MK Sadler

Culmination & Connection: Young the Giant on the Future of Music

The concert at Asbury Park’s Stone Pony Summer Stage on Friday, June 2? Sold out. The concert at New York’s Rooftop at Pier 17 on June 3 and 4? Sold out.

Optimistic, serialized artistry has made up much of Young the Giant’s career, and whether on the stage or in the studio, it has always paid off.

Young the Giant’s fifth album, American Bollywood, was released late last year, and it showed that the band still wears their heart on their sleeve. Sameer Gadhia (lead vocals), Jacob Tilley (guitar), Eric Cannata (guitar), Payam Doostzadeh (bass), and Francois Comtois (drums) come together to create an art that highlights what matters to them the most and reflects what is going on in the world at the moment. Some of these important conversations are had through music, and it is things like immigration and feeling a sense of belonging that are major themes throughout each of their albums.

I was lucky enough to sit down with frontman Sameer Gadhia, who is also the host and voice of Alt Nation’s Point of Origin on Sirius XM, to talk about carrying these strong themes through yet another album and how belonging somewhere is a common theme for a reason close to the band, but notable for the world.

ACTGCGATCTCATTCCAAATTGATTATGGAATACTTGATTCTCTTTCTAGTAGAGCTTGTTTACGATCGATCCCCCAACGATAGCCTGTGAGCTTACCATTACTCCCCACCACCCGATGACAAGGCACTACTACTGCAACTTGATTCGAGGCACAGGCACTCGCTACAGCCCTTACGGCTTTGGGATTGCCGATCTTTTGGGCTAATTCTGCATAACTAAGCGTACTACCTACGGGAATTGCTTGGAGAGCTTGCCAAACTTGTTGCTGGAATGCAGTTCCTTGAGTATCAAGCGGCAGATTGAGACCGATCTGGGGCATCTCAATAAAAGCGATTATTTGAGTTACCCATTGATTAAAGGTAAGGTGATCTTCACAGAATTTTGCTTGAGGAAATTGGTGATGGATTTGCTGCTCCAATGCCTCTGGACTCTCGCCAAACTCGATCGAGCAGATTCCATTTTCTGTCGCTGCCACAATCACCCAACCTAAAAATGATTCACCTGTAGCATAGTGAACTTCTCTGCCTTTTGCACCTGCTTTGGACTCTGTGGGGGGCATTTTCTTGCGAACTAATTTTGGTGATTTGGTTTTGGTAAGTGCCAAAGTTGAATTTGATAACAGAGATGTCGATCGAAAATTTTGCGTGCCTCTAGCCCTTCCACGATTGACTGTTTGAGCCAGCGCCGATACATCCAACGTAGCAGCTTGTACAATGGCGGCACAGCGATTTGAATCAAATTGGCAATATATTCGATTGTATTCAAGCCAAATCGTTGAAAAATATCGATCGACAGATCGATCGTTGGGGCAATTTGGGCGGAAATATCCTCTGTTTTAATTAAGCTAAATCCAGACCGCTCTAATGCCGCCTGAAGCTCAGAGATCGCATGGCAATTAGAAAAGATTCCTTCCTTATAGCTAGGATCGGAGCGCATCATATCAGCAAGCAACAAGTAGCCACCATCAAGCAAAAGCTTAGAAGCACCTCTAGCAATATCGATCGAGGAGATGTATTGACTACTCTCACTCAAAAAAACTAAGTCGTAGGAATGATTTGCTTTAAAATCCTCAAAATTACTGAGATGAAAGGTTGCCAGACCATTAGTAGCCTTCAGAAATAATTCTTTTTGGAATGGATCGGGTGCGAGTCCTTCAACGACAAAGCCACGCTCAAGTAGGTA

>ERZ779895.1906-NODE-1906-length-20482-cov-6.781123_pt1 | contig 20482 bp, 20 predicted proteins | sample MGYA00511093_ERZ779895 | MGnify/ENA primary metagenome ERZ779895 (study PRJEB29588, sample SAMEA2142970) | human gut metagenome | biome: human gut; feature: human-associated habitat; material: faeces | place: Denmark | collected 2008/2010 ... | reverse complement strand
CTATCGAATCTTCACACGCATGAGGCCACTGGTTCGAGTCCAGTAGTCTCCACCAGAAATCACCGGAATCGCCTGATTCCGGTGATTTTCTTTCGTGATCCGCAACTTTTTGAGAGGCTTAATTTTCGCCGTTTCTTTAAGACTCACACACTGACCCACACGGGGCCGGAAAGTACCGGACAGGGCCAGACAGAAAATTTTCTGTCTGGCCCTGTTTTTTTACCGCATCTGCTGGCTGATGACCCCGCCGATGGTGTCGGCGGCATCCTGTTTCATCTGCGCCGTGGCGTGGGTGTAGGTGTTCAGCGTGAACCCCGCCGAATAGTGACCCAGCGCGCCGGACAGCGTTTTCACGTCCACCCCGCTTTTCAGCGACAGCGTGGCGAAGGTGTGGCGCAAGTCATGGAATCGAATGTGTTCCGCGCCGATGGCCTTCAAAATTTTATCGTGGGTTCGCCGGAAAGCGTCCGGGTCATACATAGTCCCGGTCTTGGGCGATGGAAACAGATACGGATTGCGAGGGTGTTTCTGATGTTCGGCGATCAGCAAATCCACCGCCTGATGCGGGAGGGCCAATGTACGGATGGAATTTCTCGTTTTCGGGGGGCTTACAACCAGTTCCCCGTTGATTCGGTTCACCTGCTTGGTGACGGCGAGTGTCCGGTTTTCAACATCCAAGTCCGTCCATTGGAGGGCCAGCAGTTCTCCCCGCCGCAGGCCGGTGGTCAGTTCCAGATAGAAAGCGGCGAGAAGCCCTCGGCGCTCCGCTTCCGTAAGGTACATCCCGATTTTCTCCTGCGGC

You continue the conversation of immigration from 2016’s Home of the Strange to the current American Bollywood. How do you implement that and what are your thoughts?

It’s been most definitely impacting the way we feel since we are a band of immigrants. Home of the Strange was kind of this fantastical story of an immigrant living outside in a different universe, almost. Bollywood is really grounding that story and adding specificity to the nature of travel and exodus of movement, but it is also telling a larger story about finding a place to belong. Throughout Young the Giant’s career, if you even look at songs from the first record, there is always this theme of [searching] for belonging. I think that is the core of the immigration debate is: finding a place to call home and thinking you deserve to be there.